Outdoor Workers Could Enjoy Greater Protection Under New Law That Targets Heat-Related Illness

Protection Under New Law That Targets Heat-Related IllnessEmployees who work outdoors are at heightened risk for a variety of illnesses and dangerous conditions, including heatstroke, dehydration, and heat exhaustion. Some Florida legislators are working to change that with a new bill that would put preventive measures in place to keep workers safe from these conditions and require employers to complete annual training.

Legislation Follows Death of Florida Landscaper

The tragic death of a Florida landscaper in August 2018 shows how crucial this law is. The landscaper collapsed after six hours of lawn edging. An OSHA investigation found that the employee died of heat exhaustion. The heat index ranged from 97 to 105 degrees on that day, highlighting the risks that Florida employees face. The company that employed the landscaper is now potentially facing over $16,000 in fines.

Research also supports the need for this bill, which currently has no co-sponsors in the Florida House of Representatives. A study at Emory University found that nearly half of all farm workers in certain Florida communities began their work days dehydrated. Almost all study participants had dangerously high body temperatures by the end of their work day.

Safe Work Conditions for Those Working Outdoors

One aspect of the bill focuses on creating safer working conditions for those employed in farming, construction, and other outdoor industries. It would require that all outdoor workers have access to plentiful drinking water, receive 10-minute breaks after every two-hour period of outdoor labor, and shade. This is line with federal guidelines set by OSHA, which recommends that employers should take extra precautions when the heat index is 91 degrees or higher. The need to track temperature changes and humidity is one reason that documentation is essential for workers’ compensation.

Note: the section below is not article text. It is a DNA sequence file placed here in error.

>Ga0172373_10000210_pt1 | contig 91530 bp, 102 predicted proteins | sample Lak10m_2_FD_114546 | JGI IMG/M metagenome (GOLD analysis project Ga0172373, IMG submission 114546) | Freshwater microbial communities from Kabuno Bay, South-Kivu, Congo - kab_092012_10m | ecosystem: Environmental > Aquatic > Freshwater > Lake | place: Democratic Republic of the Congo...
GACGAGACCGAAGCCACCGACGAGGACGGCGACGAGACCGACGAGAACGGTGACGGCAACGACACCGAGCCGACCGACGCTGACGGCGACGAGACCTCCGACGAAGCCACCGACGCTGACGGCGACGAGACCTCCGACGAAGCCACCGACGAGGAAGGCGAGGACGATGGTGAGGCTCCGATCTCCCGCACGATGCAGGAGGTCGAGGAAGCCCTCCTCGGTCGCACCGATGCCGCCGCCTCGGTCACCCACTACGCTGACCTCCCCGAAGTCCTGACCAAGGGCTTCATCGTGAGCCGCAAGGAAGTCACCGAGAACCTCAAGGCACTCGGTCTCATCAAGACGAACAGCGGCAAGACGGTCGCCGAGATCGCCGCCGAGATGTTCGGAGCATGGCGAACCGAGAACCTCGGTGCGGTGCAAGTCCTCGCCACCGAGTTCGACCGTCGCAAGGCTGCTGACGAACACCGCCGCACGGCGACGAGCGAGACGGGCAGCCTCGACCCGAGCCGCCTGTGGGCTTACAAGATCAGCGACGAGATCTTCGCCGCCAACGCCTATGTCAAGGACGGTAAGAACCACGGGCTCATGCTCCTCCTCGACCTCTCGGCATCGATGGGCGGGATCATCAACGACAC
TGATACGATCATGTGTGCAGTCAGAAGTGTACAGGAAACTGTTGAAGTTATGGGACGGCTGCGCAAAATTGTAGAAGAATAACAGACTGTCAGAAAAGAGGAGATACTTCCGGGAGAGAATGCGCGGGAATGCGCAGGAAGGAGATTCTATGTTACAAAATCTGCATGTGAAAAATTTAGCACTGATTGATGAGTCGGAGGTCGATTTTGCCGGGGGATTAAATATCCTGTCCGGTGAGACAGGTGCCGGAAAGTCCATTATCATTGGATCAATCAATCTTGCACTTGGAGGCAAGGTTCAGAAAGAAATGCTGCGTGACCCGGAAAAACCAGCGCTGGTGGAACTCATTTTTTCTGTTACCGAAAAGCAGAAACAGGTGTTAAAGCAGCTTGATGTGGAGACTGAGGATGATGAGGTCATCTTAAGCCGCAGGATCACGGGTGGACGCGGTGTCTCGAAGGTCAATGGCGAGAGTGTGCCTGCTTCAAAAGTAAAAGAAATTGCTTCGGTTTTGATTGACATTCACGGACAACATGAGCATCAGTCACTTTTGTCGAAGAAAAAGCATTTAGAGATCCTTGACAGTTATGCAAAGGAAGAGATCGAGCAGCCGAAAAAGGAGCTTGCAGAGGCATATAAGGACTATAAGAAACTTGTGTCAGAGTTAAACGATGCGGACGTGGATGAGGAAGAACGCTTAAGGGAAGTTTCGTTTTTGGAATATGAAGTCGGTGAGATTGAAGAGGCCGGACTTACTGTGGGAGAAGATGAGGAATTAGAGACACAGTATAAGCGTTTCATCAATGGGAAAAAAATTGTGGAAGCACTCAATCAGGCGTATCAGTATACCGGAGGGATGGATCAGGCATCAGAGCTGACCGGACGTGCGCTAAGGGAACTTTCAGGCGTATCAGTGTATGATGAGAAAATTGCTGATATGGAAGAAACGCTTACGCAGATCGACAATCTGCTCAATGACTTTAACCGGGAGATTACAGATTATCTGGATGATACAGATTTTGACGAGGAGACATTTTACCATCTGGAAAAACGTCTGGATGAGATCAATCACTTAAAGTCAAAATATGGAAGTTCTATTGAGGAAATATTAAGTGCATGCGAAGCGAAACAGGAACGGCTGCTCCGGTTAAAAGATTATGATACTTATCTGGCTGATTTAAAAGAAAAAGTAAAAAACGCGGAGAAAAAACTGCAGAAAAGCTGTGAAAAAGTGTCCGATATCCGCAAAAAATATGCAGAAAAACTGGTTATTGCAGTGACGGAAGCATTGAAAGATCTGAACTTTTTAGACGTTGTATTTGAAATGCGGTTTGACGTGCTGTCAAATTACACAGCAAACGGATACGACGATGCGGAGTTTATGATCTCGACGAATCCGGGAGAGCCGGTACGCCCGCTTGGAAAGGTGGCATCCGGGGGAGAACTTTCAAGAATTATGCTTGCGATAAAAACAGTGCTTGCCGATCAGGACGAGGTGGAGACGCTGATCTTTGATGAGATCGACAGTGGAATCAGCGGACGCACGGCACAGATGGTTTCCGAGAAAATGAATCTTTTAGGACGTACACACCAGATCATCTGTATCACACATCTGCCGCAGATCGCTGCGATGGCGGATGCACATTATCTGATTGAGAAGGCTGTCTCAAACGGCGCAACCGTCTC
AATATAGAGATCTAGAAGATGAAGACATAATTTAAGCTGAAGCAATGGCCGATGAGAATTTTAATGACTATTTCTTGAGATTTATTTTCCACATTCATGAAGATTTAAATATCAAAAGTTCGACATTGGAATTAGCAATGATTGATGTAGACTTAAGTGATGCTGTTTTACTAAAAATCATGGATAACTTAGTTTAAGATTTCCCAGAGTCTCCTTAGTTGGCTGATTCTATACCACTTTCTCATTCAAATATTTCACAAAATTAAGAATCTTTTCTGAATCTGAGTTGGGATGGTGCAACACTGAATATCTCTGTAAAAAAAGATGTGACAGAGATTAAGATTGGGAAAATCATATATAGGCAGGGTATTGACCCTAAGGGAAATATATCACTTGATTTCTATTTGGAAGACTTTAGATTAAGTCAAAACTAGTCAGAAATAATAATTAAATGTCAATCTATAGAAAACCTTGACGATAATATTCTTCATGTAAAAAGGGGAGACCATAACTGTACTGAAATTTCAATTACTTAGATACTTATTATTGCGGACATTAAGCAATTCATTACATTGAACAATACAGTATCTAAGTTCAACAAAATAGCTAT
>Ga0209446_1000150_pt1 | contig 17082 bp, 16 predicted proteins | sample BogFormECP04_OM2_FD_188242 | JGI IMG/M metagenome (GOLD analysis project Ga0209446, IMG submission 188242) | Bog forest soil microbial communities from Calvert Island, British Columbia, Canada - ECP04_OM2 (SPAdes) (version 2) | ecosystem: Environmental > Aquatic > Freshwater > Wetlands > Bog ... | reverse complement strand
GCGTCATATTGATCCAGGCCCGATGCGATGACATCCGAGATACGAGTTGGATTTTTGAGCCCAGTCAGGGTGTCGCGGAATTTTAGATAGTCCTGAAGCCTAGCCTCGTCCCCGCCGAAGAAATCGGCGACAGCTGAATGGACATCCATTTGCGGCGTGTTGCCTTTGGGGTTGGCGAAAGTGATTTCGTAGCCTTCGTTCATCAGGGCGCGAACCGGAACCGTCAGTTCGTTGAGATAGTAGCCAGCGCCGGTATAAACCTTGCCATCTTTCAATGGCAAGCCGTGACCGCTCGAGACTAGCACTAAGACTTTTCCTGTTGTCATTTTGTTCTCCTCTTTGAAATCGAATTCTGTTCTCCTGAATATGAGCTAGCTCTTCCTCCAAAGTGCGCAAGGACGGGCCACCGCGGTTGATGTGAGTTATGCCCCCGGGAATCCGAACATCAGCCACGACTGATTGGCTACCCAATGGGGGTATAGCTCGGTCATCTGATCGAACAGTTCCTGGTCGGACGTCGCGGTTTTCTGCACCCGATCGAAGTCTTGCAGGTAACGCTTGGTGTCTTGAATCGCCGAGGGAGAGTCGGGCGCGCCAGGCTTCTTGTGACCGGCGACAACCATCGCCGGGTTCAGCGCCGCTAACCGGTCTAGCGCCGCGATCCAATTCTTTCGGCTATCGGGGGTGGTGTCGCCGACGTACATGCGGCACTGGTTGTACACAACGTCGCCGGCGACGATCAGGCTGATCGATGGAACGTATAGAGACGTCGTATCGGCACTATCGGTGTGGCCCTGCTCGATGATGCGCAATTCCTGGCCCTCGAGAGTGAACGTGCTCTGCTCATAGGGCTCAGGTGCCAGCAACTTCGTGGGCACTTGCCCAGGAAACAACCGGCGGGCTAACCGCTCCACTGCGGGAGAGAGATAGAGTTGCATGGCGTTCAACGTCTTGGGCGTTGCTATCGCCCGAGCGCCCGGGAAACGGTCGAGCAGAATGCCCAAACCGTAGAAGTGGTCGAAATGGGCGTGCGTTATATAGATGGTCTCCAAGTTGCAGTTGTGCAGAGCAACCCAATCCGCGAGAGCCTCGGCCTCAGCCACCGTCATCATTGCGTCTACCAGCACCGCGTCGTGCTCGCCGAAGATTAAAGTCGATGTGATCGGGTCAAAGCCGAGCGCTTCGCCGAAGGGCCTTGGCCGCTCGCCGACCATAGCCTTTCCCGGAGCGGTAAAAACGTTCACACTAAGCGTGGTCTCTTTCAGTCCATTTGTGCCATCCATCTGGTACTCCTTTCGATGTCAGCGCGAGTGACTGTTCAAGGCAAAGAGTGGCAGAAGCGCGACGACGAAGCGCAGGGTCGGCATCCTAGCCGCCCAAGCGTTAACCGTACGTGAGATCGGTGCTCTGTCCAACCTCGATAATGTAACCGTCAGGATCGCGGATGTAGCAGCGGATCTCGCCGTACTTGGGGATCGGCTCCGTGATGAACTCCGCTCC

Since Florida is one of the hottest states in the country, workers are at even greater risk of heatstroke and heat exhaustion. Because of this, the law would require employers to give new employees two weeks to acclimatize to working in a hot outdoor environment.

Training and Education Requirements

If this bill passes, employers will have to meet annual training requirements. They would go through classes that show them how to identify signs of heat exhaustion and prevent heat-related illness.

There are some who find the legislation unnecessary, including those who represent employers in the landscaping industry. The CEO of the Florida Nursery, Growers, and Landscape Association claims that most employers already meet these guidelines and have significant motivation to avoid illness or injury.

Advocates of the bill note that many employers do already take steps to keep employees safe. They note that the bill is not for those employers—it’s for those who put productivity over employee well-being and safety.

Have You Suffered an Injury or Illness at Work? We’re Here to Help

A work-related injury or illness can leave you unsure of your employment status, limit your earning ability, and lead to unexpected medical bills. Scott J. Sternberg & Associates is here for you. Call our West Palm Beach office at 561-687-5660 to schedule a consultation with an attorney.

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